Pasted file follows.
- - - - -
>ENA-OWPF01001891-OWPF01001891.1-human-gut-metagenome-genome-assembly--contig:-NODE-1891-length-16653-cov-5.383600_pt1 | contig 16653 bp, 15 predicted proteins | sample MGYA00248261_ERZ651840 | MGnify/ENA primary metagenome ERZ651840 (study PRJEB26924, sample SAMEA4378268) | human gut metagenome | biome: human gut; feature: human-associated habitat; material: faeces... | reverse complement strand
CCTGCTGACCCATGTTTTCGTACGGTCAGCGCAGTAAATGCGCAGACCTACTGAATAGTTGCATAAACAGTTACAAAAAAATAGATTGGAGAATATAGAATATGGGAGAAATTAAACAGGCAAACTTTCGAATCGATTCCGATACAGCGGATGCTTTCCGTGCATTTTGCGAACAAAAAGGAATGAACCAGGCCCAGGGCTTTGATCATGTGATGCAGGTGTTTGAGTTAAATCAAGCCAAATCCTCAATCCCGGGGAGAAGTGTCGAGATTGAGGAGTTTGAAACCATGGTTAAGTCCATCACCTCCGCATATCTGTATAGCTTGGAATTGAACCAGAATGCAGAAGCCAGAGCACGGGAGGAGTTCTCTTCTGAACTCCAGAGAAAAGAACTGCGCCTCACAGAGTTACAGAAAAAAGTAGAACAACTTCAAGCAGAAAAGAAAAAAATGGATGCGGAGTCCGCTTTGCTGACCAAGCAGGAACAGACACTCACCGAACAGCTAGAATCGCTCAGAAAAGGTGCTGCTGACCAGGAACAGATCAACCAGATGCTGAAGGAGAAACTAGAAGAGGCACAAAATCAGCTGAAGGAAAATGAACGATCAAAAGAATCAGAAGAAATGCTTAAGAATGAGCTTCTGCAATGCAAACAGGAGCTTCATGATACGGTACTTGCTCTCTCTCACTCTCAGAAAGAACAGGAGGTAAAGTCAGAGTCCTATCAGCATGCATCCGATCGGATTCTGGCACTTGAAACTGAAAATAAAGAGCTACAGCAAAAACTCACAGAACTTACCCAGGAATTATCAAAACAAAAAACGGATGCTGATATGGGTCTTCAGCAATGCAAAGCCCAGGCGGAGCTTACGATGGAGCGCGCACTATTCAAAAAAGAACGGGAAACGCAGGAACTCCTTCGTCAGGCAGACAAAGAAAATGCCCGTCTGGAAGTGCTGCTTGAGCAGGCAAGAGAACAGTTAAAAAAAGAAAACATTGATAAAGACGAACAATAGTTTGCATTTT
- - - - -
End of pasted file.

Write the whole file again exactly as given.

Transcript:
>ENA-OWPF01001891-OWPF01001891.1-human-gut-metagenome-genome-assembly--contig:-NODE-1891-length-16653-cov-5.383600_pt1 | contig 16653 bp, 15 predicted proteins | sample MGYA00248261_ERZ651840 | MGnify/ENA primary metagenome ERZ651840 (study PRJEB26924, sample SAMEA4378268) | human gut metagenome | biome: human gut; feature: human-associated habitat; material: faeces... | reverse complement strand
CCTGCTGACCCATGTTTTCGTACGGTCAGCGCAGTAAATGCGCAGACCTACTGAATAGTTGCATAAACAGTTACAAAAAAATAGATTGGAGAATATAGAATATGGGAGAAATTAAACAGGCAAACTTTCGAATCGATTCCGATACAGCGGATGCTTTCCGTGCATTTTGCGAACAAAAAGGAATGAACCAGGCCCAGGGCTTTGATCATGTGATGCAGGTGTTTGAGTTAAATCAAGCCAAATCCTCAATCCCGGGGAGAAGTGTCGAGATTGAGGAGTTTGAAACCATGGTTAAGTCCATCACCTCCGCATATCTGTATAGCTTGGAATTGAACCAGAATGCAGAAGCCAGAGCACGGGAGGAGTTCTCTTCTGAACTCCAGAGAAAAGAACTGCGCCTCACAGAGTTACAGAAAAAAGTAGAACAACTTCAAGCAGAAAAGAAAAAAATGGATGCGGAGTCCGCTTTGCTGACCAAGCAGGAACAGACACTCACCGAACAGCTAGAATCGCTCAGAAAAGGTGCTGCTGACCAGGAACAGATCAACCAGATGCTGAAGGAGAAACTAGAAGAGGCACAAAATCAGCTGAAGGAAAATGAACGATCAAAAGAATCAGAAGAAATGCTTAAGAATGAGCTTCTGCAATGCAAACAGGAGCTTCATGATACGGTACTTGCTCTCTCTCACTCTCAGAAAGAACAGGAGGTAAAGTCAGAGTCCTATCAGCATGCATCCGATCGGATTCTGGCACTTGAAACTGAAAATAAAGAGCTACAGCAAAAACTCACAGAACTTACCCAGGAATTATCAAAACAAAAAACGGATGCTGATATGGGTCTTCAGCAATGCAAAGCCCAGGCGGAGCTTACGATGGAGCGCGCACTATTCAAAAAAGAACGGGAAACGCAGGAACTCCTTCGTCAGGCAGACAAAGAAAATGCCCGTCTGGAAGTGCTGCTTGAGCAGGCAAGAGAACAGTTAAAAAAAGAAAACATTGATAAAGACGAACAATAGTTTGCATTTT